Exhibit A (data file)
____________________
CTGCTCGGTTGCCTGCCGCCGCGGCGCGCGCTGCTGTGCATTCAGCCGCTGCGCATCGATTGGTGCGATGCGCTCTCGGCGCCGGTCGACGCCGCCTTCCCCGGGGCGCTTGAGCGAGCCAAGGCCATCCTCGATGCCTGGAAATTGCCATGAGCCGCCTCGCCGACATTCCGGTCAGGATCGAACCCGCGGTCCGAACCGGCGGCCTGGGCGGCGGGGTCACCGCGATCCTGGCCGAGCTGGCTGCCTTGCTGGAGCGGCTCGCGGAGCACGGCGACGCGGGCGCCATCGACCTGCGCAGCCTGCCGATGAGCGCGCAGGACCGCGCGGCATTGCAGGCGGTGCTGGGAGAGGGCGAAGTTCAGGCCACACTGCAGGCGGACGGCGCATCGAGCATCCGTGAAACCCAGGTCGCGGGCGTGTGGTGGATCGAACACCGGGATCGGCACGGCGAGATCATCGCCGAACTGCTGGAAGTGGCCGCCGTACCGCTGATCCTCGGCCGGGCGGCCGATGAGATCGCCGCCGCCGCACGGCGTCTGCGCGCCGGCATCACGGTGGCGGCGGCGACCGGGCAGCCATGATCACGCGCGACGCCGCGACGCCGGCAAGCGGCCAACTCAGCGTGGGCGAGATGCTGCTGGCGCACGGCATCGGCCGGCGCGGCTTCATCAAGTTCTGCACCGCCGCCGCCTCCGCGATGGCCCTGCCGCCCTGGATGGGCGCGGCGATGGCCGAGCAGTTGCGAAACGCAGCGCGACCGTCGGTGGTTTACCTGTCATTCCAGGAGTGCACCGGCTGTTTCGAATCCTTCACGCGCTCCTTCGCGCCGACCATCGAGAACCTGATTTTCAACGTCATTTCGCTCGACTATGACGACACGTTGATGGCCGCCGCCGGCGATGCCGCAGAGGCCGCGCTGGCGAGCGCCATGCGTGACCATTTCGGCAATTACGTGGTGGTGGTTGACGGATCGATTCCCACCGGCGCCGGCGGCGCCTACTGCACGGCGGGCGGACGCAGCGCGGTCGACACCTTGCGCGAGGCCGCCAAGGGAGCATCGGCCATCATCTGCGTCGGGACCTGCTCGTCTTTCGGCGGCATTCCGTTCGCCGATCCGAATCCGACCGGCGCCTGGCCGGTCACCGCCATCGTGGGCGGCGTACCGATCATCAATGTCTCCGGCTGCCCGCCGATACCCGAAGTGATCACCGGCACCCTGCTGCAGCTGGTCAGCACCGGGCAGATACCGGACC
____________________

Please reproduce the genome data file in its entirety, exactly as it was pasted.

CTGCTCGGTTGCCTGCCGCCGCGGCGCGCGCTGCTGTGCATTCAGCCGCTGCGCATCGATTGGTGCGATGCGCTCTCGGCGCCGGTCGACGCCGCCTTCCCCGGGGCGCTTGAGCGAGCCAAGGCCATCCTCGATGCCTGGAAATTGCCATGAGCCGCCTCGCCGACATTCCGGTCAGGATCGAACCCGCGGTCCGAACCGGCGGCCTGGGCGGCGGGGTCACCGCGATCCTGGCCGAGCTGGCTGCCTTGCTGGAGCGGCTCGCGGAGCACGGCGACGCGGGCGCCATCGACCTGCGCAGCCTGCCGATGAGCGCGCAGGACCGCGCGGCATTGCAGGCGGTGCTGGGAGAGGGCGAAGTTCAGGCCACACTGCAGGCGGACGGCGCATCGAGCATCCGTGAAACCCAGGTCGCGGGCGTGTGGTGGATCGAACACCGGGATCGGCACGGCGAGATCATCGCCGAACTGCTGGAAGTGGCCGCCGTACCGCTGATCCTCGGCCGGGCGGCCGATGAGATCGCCGCCGCCGCACGGCGTCTGCGCGCCGGCATCACGGTGGCGGCGGCGACCGGGCAGCCATGATCACGCGCGACGCCGCGACGCCGGCAAGCGGCCAACTCAGCGTGGGCGAGATGCTGCTGGCGCACGGCATCGGCCGGCGCGGCTTCATCAAGTTCTGCACCGCCGCCGCCTCCGCGATGGCCCTGCCGCCCTGGATGGGCGCGGCGATGGCCGAGCAGTTGCGAAACGCAGCGCGACCGTCGGTGGTTTACCTGTCATTCCAGGAGTGCACCGGCTGTTTCGAATCCTTCACGCGCTCCTTCGCGCCGACCATCGAGAACCTGATTTTCAACGTCATTTCGCTCGACTATGACGACACGTTGATGGCCGCCGCCGGCGATGCCGCAGAGGCCGCGCTGGCGAGCGCCATGCGTGACCATTTCGGCAATTACGTGGTGGTGGTTGACGGATCGATTCCCACCGGCGCCGGCGGCGCCTACTGCACGGCGGGCGGACGCAGCGCGGTCGACACCTTGCGCGAGGCCGCCAAGGGAGCATCGGCCATCATCTGCGTCGGGACCTGCTCGTCTTTCGGCGGCATTCCGTTCGCCGATCCGAATCCGACCGGCGCCTGGCCGGTCACCGCCATCGTGGGCGGCGTACCGATCATCAATGTCTCCGGCTGCCCGCCGATACCCGAAGTGATCACCGGCACCCTGCTGCAGCTGGTCAGCACCGGGCAGATACCGGACC